The term Khon Muang is the name that this unreached people group most commonly uses when referring to themselves. Out of the 70+ different people groups that live in the country of Thailand, the Khon Muang are the 3rd largest people group comprised of 7 million people. In times past they have been referred to variously as the Tai Yuan, Lanna, Tai Nya, La Nya, Western Laotian, and most recently, Northern Thai. The Khon Muang is a Tai people closely related to the Lao of Northeast Thailand and Laos, the Shan of Burma, the Tai Lu of Sipsongpanna in Yunnan, and of course the dominant Siamese of central and southern Thailand.
Very little is known of Tai history before the thirteenth century. The history primers distributed throughout Thailand by the Ministry of Education trace the ancestry of the Tai people cluster to the kingdom of Nan Chao in southern China. It is also recorded that in 1253, Nan Chao was overrun by Kublai Khan’s Mongol armies which many believe resulted in a mass migration of Tai speaking peoples to the south where many found their final destination in what is now modern-day Thailand.
The written history of the Khon Muang people in Northern Thailand has its origins with the greatest of all Northern Thai monarchs, King Mengrai. Mengrai was the son of a king of Ngoen Nyang. He is known as the “Father of the Lanna Kingdom,” the kingdom of a million rice fields. Mengrai was born on October 23, 1239, by the banks of the Mekong River at Chiang Saen in Northern Thailand. In 1259, at 20 years of age, Mengrai succeeded to his father’s throne at Chiang Saen. After three years of reign, Mengrai began to extend his power to the south and west, first by founding a new city at Chiang Rai in 1262, and then moving to conquer the powerful Mon Kingdom of the North and established himself as the undisputed master of all of what is now Northern Thailand. As a result, the Khon Muang became a people of great power and whose influence persists even into today.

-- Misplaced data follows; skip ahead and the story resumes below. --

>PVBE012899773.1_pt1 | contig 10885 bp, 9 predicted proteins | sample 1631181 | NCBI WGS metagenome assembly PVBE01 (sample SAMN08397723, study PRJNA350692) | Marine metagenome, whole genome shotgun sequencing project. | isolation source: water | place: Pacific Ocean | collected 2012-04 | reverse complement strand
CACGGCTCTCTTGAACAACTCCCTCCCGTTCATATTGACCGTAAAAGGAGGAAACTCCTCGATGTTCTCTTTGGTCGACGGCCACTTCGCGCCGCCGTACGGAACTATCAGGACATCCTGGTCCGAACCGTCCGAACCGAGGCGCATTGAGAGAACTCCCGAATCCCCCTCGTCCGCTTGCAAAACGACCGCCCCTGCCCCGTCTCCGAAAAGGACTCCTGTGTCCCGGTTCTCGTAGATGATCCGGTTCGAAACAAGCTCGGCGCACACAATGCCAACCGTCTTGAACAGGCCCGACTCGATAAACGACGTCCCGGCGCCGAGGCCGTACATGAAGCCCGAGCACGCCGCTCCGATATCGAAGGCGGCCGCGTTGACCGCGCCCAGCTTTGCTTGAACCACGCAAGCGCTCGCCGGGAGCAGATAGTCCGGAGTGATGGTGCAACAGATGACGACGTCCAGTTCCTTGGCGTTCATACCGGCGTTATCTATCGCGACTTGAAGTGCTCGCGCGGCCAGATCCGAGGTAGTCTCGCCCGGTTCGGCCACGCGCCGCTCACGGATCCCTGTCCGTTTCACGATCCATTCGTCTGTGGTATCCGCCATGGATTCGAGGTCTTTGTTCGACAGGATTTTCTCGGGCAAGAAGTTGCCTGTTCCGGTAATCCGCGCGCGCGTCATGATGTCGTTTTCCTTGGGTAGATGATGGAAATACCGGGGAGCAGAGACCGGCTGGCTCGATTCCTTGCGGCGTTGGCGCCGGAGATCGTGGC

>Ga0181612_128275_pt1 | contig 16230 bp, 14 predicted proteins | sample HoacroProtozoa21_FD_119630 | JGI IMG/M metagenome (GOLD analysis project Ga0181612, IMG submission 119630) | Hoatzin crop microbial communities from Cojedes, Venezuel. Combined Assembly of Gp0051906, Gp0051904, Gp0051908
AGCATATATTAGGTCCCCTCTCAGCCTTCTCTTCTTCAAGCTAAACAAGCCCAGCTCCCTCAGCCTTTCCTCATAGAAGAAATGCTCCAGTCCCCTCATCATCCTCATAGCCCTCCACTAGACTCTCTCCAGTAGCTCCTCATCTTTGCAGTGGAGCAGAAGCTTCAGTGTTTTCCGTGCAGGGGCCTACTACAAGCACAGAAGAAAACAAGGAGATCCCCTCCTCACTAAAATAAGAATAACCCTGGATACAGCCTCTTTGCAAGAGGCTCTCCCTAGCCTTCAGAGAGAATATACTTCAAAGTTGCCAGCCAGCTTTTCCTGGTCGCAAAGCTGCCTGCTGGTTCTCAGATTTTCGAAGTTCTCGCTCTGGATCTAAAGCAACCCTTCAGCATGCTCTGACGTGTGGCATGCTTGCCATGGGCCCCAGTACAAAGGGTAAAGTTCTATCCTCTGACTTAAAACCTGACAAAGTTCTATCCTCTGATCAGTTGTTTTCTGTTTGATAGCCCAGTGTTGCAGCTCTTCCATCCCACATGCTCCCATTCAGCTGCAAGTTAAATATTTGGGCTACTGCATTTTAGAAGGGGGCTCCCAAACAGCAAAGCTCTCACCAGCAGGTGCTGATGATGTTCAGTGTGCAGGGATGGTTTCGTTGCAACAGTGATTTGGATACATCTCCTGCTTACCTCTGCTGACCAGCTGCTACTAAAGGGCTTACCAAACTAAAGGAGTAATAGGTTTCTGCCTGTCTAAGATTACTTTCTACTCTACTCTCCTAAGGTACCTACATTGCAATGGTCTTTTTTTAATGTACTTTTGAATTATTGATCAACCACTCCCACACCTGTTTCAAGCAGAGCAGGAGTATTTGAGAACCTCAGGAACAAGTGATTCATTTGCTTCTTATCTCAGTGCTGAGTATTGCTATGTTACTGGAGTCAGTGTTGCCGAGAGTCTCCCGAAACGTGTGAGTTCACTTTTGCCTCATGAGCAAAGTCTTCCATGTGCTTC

What are their beliefs?
Over 96% of the Khon Muang identify themselves as Buddhists in a country that is known as the most thoroughly Buddhist country in the world. The blanket of Buddhism covers the Khon Muang in an almost impenetrable barrier to the truth. Today, the Khon Muang send their teenage sons to the temples as novices to learn the Buddhist doctrine. On festive days, they also make merit to the monks, and between these festivals, villagers may add further merit by adorning the temple with new buildings and shrines.
Animism and ancestor worship also play an important role in the religious world-view of the Khon Muang. Spirits help to ensure a longer life and better crops and protect against natural disasters. Offerings are made to these spirits. They believe that the spirits inhabit their homes, fields, forests, as well as their villages. Animism is a major aspect of their daily lives. Ancestral spirits are worshipped at the altar shelf in the houses. The ever-watchful ancestral spirits, who must be notified of any family decision of importance, reinforces the decisions of the household elders.
|The Khon Muang People (Other Names – Northern Thai, Lanna, Lana Tai, Yuan, Tai Nya, La Nya, Western Laotian)||Resources in Khon Muang language?|
|Population||7,296,000||Buddhist||96.40%||Bible translated?||In Progress|
|Country(s)||Thailand, Burma||Christian||0.40%||Jesus Film?||Yes|
|People Cluster||Thai||Khon Muang church?||Yes||Evangelistic radio?||Some|
What are their needs?